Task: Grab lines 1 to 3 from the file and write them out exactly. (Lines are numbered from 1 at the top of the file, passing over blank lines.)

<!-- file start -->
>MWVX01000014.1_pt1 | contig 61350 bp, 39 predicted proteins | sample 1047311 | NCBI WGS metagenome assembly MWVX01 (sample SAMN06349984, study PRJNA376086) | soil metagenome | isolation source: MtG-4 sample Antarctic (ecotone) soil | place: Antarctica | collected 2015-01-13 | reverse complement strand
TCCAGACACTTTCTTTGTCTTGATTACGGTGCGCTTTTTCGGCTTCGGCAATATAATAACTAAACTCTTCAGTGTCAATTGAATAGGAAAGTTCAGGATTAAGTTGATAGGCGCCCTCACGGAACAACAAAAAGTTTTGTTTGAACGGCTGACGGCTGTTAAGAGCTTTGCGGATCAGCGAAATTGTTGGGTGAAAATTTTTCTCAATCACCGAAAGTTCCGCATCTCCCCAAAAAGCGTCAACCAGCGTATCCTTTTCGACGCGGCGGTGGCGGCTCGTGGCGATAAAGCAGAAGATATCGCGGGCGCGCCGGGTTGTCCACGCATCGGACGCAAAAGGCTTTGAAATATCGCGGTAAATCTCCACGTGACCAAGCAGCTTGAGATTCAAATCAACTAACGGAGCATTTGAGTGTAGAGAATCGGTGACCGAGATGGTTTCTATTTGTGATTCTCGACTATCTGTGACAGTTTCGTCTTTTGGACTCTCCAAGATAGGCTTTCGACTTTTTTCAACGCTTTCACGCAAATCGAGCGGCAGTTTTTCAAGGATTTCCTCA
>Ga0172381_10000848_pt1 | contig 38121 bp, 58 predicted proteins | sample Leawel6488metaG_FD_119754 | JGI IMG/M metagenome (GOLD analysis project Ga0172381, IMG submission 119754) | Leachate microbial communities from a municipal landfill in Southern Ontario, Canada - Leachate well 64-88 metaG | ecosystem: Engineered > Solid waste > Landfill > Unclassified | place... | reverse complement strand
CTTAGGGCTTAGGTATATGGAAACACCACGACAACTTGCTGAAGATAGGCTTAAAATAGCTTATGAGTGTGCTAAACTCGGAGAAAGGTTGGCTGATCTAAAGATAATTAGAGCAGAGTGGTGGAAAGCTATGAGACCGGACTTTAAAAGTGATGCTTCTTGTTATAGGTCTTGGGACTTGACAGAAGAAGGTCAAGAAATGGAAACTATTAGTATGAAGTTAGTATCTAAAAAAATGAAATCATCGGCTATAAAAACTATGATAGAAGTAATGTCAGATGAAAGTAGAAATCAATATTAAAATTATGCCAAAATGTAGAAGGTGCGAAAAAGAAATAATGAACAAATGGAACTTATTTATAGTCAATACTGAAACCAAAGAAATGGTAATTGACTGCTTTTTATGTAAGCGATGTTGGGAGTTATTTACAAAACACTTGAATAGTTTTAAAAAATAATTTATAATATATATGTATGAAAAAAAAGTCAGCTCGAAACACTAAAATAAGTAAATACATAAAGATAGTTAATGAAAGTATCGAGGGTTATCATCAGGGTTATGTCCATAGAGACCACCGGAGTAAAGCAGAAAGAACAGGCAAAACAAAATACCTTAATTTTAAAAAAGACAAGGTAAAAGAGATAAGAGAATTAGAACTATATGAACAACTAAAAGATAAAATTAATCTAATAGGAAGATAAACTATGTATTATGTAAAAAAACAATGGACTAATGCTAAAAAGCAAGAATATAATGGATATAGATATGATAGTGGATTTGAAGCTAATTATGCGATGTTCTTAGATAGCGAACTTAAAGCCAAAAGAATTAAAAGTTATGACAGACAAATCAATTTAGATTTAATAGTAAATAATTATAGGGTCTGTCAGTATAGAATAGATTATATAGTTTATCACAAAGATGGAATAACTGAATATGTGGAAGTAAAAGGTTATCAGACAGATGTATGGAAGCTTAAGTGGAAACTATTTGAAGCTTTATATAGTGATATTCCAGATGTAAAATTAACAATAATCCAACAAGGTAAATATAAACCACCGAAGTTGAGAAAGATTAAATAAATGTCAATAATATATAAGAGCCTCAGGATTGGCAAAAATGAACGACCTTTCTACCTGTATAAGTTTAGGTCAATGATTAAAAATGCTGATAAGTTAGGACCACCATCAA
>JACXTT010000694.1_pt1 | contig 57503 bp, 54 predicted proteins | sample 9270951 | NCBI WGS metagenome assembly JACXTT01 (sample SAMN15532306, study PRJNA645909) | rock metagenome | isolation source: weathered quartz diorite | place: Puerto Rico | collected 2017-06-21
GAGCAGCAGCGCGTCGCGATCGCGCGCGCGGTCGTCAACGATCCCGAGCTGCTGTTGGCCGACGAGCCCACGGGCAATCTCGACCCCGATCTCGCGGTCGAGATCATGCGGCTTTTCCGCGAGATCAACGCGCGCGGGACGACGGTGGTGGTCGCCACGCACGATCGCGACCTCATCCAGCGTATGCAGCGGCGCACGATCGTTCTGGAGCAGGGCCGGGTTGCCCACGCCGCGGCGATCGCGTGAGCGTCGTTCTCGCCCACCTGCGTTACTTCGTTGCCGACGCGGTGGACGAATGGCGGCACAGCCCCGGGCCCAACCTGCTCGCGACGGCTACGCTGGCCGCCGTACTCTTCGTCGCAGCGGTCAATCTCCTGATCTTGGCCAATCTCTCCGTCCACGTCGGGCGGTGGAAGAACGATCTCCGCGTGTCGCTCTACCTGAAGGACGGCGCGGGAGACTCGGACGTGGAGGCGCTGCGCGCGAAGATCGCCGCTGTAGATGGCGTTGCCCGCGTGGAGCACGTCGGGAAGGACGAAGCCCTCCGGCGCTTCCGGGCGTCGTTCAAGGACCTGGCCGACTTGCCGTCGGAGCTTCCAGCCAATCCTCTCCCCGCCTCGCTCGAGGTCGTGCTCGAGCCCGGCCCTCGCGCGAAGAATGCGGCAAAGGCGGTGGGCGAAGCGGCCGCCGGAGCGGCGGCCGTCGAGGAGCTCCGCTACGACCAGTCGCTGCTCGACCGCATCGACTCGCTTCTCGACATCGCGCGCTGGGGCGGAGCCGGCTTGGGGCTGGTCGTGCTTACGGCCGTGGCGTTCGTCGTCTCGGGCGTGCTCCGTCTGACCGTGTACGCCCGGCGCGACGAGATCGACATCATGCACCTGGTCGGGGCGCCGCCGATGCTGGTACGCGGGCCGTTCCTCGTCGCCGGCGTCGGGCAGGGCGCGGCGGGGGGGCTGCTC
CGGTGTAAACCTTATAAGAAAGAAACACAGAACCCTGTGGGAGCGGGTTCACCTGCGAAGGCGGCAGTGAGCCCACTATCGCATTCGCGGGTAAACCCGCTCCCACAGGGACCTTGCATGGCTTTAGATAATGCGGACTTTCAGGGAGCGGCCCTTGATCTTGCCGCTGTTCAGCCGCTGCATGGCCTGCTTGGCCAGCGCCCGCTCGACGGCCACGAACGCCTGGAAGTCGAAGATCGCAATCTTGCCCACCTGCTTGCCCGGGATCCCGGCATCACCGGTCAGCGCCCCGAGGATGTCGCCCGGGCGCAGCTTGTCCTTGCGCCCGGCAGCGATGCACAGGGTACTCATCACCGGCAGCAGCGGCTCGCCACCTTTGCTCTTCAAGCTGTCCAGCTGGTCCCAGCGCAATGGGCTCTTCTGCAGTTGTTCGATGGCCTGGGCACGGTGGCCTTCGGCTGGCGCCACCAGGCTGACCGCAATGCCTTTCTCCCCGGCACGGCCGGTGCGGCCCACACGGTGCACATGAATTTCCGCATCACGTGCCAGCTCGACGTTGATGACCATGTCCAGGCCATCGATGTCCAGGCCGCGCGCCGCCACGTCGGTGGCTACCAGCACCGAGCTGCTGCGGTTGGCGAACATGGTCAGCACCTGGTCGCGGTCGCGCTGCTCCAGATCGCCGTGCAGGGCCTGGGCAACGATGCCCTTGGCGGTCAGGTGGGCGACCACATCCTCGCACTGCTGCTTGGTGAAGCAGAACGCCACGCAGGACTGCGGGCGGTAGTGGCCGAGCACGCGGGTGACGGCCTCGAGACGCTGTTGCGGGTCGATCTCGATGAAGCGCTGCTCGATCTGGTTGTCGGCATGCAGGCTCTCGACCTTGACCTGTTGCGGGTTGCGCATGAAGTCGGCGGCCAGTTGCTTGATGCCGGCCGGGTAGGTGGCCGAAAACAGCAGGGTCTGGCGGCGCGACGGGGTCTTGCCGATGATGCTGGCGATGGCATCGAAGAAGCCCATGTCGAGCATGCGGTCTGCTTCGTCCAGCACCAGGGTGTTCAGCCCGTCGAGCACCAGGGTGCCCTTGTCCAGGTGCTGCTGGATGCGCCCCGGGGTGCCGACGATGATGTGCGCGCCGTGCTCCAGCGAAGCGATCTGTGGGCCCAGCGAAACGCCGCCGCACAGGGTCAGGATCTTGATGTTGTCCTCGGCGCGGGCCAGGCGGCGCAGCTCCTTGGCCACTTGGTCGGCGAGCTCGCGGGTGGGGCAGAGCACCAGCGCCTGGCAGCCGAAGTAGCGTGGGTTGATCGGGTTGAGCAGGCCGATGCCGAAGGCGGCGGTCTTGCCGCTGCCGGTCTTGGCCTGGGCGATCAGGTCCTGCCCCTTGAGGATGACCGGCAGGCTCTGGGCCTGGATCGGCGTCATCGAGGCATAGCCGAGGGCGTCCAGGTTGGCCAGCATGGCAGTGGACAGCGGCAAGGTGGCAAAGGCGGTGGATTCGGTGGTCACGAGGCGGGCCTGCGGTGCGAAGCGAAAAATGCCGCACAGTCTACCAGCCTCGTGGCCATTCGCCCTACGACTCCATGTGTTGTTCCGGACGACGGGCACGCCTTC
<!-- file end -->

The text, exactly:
>MWVX01000014.1_pt1 | contig 61350 bp, 39 predicted proteins | sample 1047311 | NCBI WGS metagenome assembly MWVX01 (sample SAMN06349984, study PRJNA376086) | soil metagenome | isolation source: MtG-4 sample Antarctic (ecotone) soil | place: Antarctica | collected 2015-01-13 | reverse complement strand
TCCAGACACTTTCTTTGTCTTGATTACGGTGCGCTTTTTCGGCTTCGGCAATATAATAACTAAACTCTTCAGTGTCAATTGAATAGGAAAGTTCAGGATTAAGTTGATAGGCGCCCTCACGGAACAACAAAAAGTTTTGTTTGAACGGCTGACGGCTGTTAAGAGCTTTGCGGATCAGCGAAATTGTTGGGTGAAAATTTTTCTCAATCACCGAAAGTTCCGCATCTCCCCAAAAAGCGTCAACCAGCGTATCCTTTTCGACGCGGCGGTGGCGGCTCGTGGCGATAAAGCAGAAGATATCGCGGGCGCGCCGGGTTGTCCACGCATCGGACGCAAAAGGCTTTGAAATATCGCGGTAAATCTCCACGTGACCAAGCAGCTTGAGATTCAAATCAACTAACGGAGCATTTGAGTGTAGAGAATCGGTGACCGAGATGGTTTCTATTTGTGATTCTCGACTATCTGTGACAGTTTCGTCTTTTGGACTCTCCAAGATAGGCTTTCGACTTTTTTCAACGCTTTCACGCAAATCGAGCGGCAGTTTTTCAAGGATTTCCTCA
>Ga0172381_10000848_pt1 | contig 38121 bp, 58 predicted proteins | sample Leawel6488metaG_FD_119754 | JGI IMG/M metagenome (GOLD analysis project Ga0172381, IMG submission 119754) | Leachate microbial communities from a municipal landfill in Southern Ontario, Canada - Leachate well 64-88 metaG | ecosystem: Engineered > Solid waste > Landfill > Unclassified | place... | reverse complement strand